Let the Right One In

Movies Reviews Tomas Alfredson
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Let the Right One In

Release Date: Oct. 24 (New York)

Director: Tomas Alfredson

Writer: John Ajvide Lindqvist

Cinematographer: Dariusz Wolski

Starring: Kåre Hedebrant, Lina Leandersson

Studio/Running Time: Magnolia Pictures, 114 mins.

A gorgeous vampire love story from Sweden...seriously

It is hard to believe that after about a hundred years of vampires in the cinema there would be anything left to say on the subject. But then comes a surprise out of Sweden that brings a fresh angle to the genre. Let the Right One In features an introverted boy, Oskar, who makes friends with an odd young girl, Eli, who has just moved into his apartment building with her father. Oskar (Kåre Hedebrant) doesn’t understand why Eli (Lina Leandersson) never goes to school, never gets cold and has blood under her fingernails. And her supposed father is making strange, late-night walks while carrying a toolkit. As the bodies pile up, Oskar learns the truth about his friend, but doesn’t truly understand her awesome powers.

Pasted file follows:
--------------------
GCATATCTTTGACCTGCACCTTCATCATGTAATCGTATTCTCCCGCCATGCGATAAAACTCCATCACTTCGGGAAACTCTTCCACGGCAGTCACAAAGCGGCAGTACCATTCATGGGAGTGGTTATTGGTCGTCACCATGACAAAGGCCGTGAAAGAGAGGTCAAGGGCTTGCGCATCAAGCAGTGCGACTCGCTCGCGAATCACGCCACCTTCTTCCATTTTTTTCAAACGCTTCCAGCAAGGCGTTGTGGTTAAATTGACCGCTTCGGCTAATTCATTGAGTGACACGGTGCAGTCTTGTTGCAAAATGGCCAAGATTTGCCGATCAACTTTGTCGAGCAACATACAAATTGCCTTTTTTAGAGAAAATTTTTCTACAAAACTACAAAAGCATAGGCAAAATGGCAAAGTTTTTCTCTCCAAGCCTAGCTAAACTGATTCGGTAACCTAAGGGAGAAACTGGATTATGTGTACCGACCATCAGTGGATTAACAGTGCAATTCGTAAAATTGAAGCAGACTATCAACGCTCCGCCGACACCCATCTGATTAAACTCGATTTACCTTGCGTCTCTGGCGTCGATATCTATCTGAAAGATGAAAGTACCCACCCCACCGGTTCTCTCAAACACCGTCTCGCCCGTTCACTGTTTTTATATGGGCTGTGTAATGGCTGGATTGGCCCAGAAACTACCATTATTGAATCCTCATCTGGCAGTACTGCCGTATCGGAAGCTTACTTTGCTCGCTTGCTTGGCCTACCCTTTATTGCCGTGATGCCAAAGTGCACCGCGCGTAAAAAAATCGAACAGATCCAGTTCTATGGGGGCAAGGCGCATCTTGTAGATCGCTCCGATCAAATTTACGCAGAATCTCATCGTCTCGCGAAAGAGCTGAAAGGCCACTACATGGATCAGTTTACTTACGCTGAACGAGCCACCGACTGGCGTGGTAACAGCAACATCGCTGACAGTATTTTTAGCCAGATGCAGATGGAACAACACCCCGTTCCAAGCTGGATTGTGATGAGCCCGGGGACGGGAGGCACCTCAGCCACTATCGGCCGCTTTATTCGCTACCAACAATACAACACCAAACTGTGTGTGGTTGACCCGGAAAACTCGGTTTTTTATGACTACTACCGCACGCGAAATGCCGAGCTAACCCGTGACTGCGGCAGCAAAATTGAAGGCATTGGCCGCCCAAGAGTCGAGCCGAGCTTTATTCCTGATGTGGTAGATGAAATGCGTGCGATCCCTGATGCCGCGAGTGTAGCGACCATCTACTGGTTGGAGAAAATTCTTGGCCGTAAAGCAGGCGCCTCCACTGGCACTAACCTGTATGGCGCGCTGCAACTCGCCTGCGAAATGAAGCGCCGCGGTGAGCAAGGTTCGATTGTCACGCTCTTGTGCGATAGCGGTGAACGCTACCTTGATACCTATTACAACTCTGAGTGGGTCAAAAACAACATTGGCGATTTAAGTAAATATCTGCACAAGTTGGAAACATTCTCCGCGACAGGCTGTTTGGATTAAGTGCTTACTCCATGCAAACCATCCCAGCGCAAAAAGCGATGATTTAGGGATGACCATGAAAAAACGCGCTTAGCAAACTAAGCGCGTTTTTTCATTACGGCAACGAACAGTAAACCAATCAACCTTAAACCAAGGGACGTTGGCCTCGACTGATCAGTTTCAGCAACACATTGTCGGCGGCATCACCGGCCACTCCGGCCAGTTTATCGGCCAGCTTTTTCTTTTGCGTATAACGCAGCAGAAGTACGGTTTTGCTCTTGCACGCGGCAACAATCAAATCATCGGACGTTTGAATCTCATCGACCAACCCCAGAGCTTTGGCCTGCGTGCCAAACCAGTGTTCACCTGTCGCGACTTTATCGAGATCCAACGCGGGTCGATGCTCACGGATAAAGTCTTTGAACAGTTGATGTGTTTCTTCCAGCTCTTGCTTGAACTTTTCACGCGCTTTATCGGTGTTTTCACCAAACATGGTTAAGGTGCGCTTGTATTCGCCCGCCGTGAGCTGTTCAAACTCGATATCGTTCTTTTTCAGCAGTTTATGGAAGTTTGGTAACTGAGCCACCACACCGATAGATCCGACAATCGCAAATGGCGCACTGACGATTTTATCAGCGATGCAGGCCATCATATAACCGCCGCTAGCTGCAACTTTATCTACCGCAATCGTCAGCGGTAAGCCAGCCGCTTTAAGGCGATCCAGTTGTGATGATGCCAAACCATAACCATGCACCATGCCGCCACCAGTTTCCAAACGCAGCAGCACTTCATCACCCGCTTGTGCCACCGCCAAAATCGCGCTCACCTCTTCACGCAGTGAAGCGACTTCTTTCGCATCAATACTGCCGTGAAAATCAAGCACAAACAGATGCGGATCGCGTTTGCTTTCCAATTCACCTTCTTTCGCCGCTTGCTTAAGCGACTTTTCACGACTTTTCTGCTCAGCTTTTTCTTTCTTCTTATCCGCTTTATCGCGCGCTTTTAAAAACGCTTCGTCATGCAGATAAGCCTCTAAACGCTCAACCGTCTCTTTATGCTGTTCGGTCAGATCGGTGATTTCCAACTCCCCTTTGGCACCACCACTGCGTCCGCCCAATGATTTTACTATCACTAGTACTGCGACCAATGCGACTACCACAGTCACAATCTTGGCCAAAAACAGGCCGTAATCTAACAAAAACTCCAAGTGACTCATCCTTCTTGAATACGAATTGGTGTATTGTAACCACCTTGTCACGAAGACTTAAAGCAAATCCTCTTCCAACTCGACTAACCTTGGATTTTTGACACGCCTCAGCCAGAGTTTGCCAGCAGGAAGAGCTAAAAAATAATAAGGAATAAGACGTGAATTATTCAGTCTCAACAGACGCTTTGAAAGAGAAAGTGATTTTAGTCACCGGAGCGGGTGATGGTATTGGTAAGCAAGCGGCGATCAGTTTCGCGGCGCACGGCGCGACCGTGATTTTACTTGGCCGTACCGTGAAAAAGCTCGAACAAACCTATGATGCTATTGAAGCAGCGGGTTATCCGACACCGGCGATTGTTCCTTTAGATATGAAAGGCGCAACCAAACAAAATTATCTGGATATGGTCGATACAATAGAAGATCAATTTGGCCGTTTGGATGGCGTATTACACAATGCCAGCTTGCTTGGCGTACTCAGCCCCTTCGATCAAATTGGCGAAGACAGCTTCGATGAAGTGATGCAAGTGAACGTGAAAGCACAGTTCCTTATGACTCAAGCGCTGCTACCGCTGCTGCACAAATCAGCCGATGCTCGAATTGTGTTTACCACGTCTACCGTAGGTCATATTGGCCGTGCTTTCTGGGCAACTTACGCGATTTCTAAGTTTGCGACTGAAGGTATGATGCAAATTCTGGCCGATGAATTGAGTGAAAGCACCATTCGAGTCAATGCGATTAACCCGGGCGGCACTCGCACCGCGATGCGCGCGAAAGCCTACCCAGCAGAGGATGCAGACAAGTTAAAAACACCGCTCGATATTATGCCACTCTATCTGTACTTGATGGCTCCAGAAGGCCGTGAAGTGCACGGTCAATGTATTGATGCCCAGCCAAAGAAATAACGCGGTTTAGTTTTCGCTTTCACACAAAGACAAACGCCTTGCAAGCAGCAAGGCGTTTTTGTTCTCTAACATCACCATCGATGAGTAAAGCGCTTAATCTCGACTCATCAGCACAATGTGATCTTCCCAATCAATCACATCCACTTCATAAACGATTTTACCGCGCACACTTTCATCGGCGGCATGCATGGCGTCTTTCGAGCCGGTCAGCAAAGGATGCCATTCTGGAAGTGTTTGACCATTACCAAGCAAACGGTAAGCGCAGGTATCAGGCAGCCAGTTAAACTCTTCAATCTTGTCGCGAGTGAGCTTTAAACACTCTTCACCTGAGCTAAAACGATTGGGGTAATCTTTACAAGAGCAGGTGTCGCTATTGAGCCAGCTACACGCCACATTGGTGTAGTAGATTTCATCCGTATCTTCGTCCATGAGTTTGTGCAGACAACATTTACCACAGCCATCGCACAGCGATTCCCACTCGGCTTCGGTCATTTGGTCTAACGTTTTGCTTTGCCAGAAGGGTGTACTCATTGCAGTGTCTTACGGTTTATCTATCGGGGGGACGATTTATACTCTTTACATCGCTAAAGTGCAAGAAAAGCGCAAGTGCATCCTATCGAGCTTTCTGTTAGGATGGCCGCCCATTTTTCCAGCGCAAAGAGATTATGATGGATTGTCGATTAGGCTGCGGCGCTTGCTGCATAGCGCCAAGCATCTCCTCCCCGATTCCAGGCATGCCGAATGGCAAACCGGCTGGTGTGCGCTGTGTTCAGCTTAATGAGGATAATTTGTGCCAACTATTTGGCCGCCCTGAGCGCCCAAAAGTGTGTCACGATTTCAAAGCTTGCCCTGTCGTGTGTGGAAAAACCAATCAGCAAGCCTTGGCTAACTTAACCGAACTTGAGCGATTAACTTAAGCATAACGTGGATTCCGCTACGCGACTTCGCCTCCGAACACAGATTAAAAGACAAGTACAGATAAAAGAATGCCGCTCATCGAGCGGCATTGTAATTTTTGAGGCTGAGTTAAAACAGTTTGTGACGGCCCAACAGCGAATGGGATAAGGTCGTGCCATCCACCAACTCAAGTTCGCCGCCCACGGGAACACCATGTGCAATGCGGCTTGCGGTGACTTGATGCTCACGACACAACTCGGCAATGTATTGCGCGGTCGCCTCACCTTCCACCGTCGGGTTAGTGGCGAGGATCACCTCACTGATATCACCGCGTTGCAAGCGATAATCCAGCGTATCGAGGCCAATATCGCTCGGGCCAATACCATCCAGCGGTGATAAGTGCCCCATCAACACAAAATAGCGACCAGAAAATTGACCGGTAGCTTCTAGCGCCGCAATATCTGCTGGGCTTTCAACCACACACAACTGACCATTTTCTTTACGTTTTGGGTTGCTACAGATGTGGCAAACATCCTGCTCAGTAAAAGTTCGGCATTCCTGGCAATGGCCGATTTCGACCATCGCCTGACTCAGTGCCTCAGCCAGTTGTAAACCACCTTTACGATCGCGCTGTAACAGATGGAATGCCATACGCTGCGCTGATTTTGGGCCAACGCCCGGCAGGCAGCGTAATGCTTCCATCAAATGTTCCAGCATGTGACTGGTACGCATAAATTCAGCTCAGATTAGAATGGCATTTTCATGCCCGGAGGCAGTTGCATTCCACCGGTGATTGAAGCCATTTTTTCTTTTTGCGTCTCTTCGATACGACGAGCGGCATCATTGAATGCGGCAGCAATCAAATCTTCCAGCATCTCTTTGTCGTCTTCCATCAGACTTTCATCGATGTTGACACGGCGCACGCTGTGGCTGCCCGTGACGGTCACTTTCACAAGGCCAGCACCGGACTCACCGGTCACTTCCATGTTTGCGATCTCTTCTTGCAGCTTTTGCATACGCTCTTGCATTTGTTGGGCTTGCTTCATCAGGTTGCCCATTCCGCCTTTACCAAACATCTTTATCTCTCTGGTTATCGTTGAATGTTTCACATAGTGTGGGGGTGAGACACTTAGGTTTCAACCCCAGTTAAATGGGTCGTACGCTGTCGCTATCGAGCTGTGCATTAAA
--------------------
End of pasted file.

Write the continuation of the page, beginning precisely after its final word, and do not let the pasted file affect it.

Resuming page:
2 Days in ParisDirector Tomas Alfredson has actually created a beautiful and intelligent love story, in spite of the film’s gory scenes. The innocent dance of young people getting to know each other and Oskar’s journey into the teenage years are not treated as backdrops for horror but rather as major parts of the story. There’s word that an American version is in the works for a 2010 release, but the smart choice would be to see this version now, lest the studio kills its availability. Leandersson gives an incredible performance displaying a wide range of emotions and physical action. The effects, though sometimes subtle, are always riveting. There’s a sense of creepiness without cheap scares throughout, proving once again that vampires are still alive (so to speak) and kicking—and, of course, biting.